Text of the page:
(ESA) and the National Environmental Policy Act (NEPA) at the federal level, and complementary acts at the state level, affect the Corps' planning process. Local sponsor plans and perceptions also influence the Corps, although these are primarily external to the Corps' internal planning procedures. This study's findings and recommendations address the task statement from two levels of analysis: issues internal to the Corps' organizational structure and issues that go beyond and are external to the Corps.

The Corps of Engineers project planning process is divided into two stages, a reconnaissance study and feasibility study, which together require an average of 5.6 years to complete. Corps reconnaissance studies, which are conducted by the Corps' district offices, are today required to be completed within 12 months. There is then often a lag between the end of project reconnaissance and the start of a feasibility study. Between 1985 and 1996, the average length of this gap was roughly one year. Feasibility studies between 1985 and 1996 averaged 3.6 years.

The committee investigated in detail the length of various components of the planning process and the means by which they might be shortened. Although the Corps recently has made considerable progress in streamlining its planning, it could take other steps. For example, the committee recommends that when it appears to the Corps and the local sponsor that a reconnaissance study will have a favorable outcome, they should immediately begin the steps required for the next planning phase, the feasibility study. The committee also recommends that a negotiated preconstruction engineering and design (PED) cost-sharing agreement be completed at the same time as the division (chief) engineer's report is released to Corps headquarters.

The committee generally agrees with the current requirement that the Corps consider a broad range of alternatives during project planning. However, the Corps should develop a simple procedure that allows for the omission of analysis of expensive alternatives that are unlikely to be adopted, and stages of review for small projects for which a broad consensus exists.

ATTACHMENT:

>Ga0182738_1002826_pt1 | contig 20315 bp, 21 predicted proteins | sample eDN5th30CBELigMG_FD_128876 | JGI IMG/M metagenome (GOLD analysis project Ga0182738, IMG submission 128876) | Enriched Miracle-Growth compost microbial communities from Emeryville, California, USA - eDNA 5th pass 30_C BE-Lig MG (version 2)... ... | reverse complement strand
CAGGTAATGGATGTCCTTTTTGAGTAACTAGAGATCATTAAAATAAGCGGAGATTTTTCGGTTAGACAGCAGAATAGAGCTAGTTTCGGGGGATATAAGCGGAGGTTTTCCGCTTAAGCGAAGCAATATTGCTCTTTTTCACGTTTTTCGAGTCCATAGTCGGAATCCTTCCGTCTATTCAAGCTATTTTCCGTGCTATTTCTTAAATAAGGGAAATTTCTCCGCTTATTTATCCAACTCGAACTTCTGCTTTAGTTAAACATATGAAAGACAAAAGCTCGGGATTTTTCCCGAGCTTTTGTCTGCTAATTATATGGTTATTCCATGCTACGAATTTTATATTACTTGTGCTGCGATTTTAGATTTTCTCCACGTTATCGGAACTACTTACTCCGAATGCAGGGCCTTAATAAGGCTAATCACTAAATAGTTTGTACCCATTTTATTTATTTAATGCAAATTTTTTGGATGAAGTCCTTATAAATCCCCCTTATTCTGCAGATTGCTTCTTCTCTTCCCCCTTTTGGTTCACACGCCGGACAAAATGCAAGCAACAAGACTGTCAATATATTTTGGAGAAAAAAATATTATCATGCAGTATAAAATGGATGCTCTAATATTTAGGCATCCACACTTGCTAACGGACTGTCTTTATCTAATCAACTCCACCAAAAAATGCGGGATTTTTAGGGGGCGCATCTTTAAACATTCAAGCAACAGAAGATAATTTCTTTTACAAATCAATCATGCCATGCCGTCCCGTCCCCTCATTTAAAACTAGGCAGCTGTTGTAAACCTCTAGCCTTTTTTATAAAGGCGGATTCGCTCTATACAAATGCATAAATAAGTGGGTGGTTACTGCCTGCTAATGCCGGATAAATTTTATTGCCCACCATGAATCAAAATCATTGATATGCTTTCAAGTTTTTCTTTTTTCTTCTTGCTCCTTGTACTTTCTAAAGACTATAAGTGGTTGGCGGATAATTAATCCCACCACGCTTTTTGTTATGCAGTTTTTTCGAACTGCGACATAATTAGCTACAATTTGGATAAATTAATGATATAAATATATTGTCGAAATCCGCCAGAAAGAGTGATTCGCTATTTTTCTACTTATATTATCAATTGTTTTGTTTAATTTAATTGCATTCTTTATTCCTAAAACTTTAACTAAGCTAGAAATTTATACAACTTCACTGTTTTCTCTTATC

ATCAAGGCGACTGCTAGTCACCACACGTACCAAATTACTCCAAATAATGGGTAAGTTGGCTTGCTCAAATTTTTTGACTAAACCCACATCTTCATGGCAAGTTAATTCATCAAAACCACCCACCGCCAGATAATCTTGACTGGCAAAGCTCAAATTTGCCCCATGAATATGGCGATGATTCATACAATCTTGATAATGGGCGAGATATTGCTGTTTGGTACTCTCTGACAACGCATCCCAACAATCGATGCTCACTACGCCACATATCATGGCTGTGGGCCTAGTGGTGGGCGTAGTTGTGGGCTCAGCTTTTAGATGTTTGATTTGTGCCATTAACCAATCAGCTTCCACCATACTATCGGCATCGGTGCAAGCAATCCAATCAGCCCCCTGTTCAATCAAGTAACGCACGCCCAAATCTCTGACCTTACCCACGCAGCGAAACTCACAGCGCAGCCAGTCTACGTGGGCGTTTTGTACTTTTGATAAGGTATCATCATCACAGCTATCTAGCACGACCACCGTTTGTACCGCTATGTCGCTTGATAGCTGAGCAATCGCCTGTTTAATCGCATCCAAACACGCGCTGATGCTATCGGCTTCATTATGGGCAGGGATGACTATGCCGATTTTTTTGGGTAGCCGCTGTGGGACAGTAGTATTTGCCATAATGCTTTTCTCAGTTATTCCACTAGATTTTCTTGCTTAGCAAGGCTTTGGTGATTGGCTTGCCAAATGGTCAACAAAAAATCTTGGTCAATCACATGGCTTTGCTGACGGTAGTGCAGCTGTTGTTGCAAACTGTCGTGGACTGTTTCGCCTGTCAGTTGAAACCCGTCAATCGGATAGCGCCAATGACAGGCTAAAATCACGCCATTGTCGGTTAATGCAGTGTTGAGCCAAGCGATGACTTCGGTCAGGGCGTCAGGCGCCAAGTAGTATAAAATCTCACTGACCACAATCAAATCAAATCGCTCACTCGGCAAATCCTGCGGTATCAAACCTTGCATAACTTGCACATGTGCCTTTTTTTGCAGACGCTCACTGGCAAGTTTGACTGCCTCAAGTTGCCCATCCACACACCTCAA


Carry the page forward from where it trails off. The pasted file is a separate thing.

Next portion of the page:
Some of this committee's suggestions for improving the planning process—such as greater consultation with local sponsors and more thorough analysis of complex restoration projects—will not result in shortening that process. Thorough, careful water resources planning is a complicated undertaking. Water projects have become more complex as our knowledge of physical and biological systems has increased, and as planning requirements (such as environmental impact statements, biological models, and consideration of basinwide biophysical impacts) have become greater (Figure ES.1). It is not unusual for private-sector water projects, such as the planning of a water supply system, to take several years. Such private-sector projects are often simpler, have more localized effects, face fewer regulatory requirements, and serve a narrower range of clients than does a Corps of Engineers project. Expectations of the Corps' ability to reduce further the time required in its planning should be realistic. While the Corps may be able to trim several months from its project planning procedures, it would be unreasonable to expect years to be trimmed from the process.

The committee was requested to consider the necessity for a review of the main document that guides federal water planning, the Principles and Guidelines for Water and Related Land Resources Implementation Studies, which were approved in



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